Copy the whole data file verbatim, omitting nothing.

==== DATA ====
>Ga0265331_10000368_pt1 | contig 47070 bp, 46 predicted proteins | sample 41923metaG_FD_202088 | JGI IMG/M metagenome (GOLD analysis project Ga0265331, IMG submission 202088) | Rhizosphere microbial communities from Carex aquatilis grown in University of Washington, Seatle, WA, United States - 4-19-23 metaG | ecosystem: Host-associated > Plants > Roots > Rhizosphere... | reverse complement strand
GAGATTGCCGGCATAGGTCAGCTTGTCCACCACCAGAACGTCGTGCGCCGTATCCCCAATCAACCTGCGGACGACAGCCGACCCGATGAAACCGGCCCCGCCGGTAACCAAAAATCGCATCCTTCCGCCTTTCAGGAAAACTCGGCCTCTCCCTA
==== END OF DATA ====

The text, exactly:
>Ga0265331_10000368_pt1 | contig 47070 bp, 46 predicted proteins | sample 41923metaG_FD_202088 | JGI IMG/M metagenome (GOLD analysis project Ga0265331, IMG submission 202088) | Rhizosphere microbial communities from Carex aquatilis grown in University of Washington, Seatle, WA, United States - 4-19-23 metaG | ecosystem: Host-associated > Plants > Roots > Rhizosphere... | reverse complement strand
GAGATTGCCGGCATAGGTCAGCTTGTCCACCACCAGAACGTCGTGCGCCGTATCCCCAATCAACCTGCGGACGACAGCCGACCCGATGAAACCGGCCCCGCCGGTAACCAAAAATCGCATCCTTCCGCCTTTCAGGAAAACTCGGCCTCTCCCTA